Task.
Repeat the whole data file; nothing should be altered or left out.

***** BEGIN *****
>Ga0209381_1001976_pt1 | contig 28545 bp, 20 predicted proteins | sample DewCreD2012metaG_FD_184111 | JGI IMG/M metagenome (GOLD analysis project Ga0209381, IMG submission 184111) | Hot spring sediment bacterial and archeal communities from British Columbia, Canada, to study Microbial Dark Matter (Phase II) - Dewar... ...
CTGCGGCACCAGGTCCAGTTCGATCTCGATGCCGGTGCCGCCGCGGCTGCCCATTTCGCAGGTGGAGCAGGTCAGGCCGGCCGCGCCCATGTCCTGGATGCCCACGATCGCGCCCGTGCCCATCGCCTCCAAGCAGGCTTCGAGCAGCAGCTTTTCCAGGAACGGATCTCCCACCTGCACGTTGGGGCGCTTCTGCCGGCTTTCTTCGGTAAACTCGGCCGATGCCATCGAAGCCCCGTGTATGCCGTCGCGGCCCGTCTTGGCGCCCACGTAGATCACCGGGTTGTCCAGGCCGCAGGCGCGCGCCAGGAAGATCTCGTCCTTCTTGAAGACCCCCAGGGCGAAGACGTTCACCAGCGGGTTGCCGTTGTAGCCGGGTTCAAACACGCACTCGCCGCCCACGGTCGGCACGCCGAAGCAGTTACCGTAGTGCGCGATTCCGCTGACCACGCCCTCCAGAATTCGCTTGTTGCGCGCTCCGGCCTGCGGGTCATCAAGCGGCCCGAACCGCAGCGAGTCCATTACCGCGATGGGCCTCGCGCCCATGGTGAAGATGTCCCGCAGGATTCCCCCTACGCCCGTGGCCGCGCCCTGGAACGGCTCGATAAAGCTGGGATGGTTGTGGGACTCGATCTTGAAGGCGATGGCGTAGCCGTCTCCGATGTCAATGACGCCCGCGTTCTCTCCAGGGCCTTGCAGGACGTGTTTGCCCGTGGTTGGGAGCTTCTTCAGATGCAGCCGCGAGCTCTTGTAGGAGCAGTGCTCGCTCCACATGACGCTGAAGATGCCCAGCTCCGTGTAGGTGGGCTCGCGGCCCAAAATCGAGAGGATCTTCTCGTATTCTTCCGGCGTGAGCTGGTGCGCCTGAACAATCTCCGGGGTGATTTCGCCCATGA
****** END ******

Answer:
>Ga0209381_1001976_pt1 | contig 28545 bp, 20 predicted proteins | sample DewCreD2012metaG_FD_184111 | JGI IMG/M metagenome (GOLD analysis project Ga0209381, IMG submission 184111) | Hot spring sediment bacterial and archeal communities from British Columbia, Canada, to study Microbial Dark Matter (Phase II) - Dewar... ...
CTGCGGCACCAGGTCCAGTTCGATCTCGATGCCGGTGCCGCCGCGGCTGCCCATTTCGCAGGTGGAGCAGGTCAGGCCGGCCGCGCCCATGTCCTGGATGCCCACGATCGCGCCCGTGCCCATCGCCTCCAAGCAGGCTTCGAGCAGCAGCTTTTCCAGGAACGGATCTCCCACCTGCACGTTGGGGCGCTTCTGCCGGCTTTCTTCGGTAAACTCGGCCGATGCCATCGAAGCCCCGTGTATGCCGTCGCGGCCCGTCTTGGCGCCCACGTAGATCACCGGGTTGTCCAGGCCGCAGGCGCGCGCCAGGAAGATCTCGTCCTTCTTGAAGACCCCCAGGGCGAAGACGTTCACCAGCGGGTTGCCGTTGTAGCCGGGTTCAAACACGCACTCGCCGCCCACGGTCGGCACGCCGAAGCAGTTACCGTAGTGCGCGATTCCGCTGACCACGCCCTCCAGAATTCGCTTGTTGCGCGCTCCGGCCTGCGGGTCATCAAGCGGCCCGAACCGCAGCGAGTCCATTACCGCGATGGGCCTCGCGCCCATGGTGAAGATGTCCCGCAGGATTCCCCCTACGCCCGTGGCCGCGCCCTGGAACGGCTCGATAAAGCTGGGATGGTTGTGGGACTCGATCTTGAAGGCGATGGCGTAGCCGTCTCCGATGTCAATGACGCCCGCGTTCTCTCCAGGGCCTTGCAGGACGTGTTTGCCCGTGGTTGGGAGCTTCTTCAGATGCAGCCGCGAGCTCTTGTAGGAGCAGTGCTCGCTCCACATGACGCTGAAGATGCCCAGCTCCGTGTAGGTGGGCTCGCGGCCCAAAATCGAGAGGATCTTCTCGTATTCTTCCGGCGTGAGCTGGTGCGCCTGAACAATCTCCGGGGTGATTTCGCCCATGA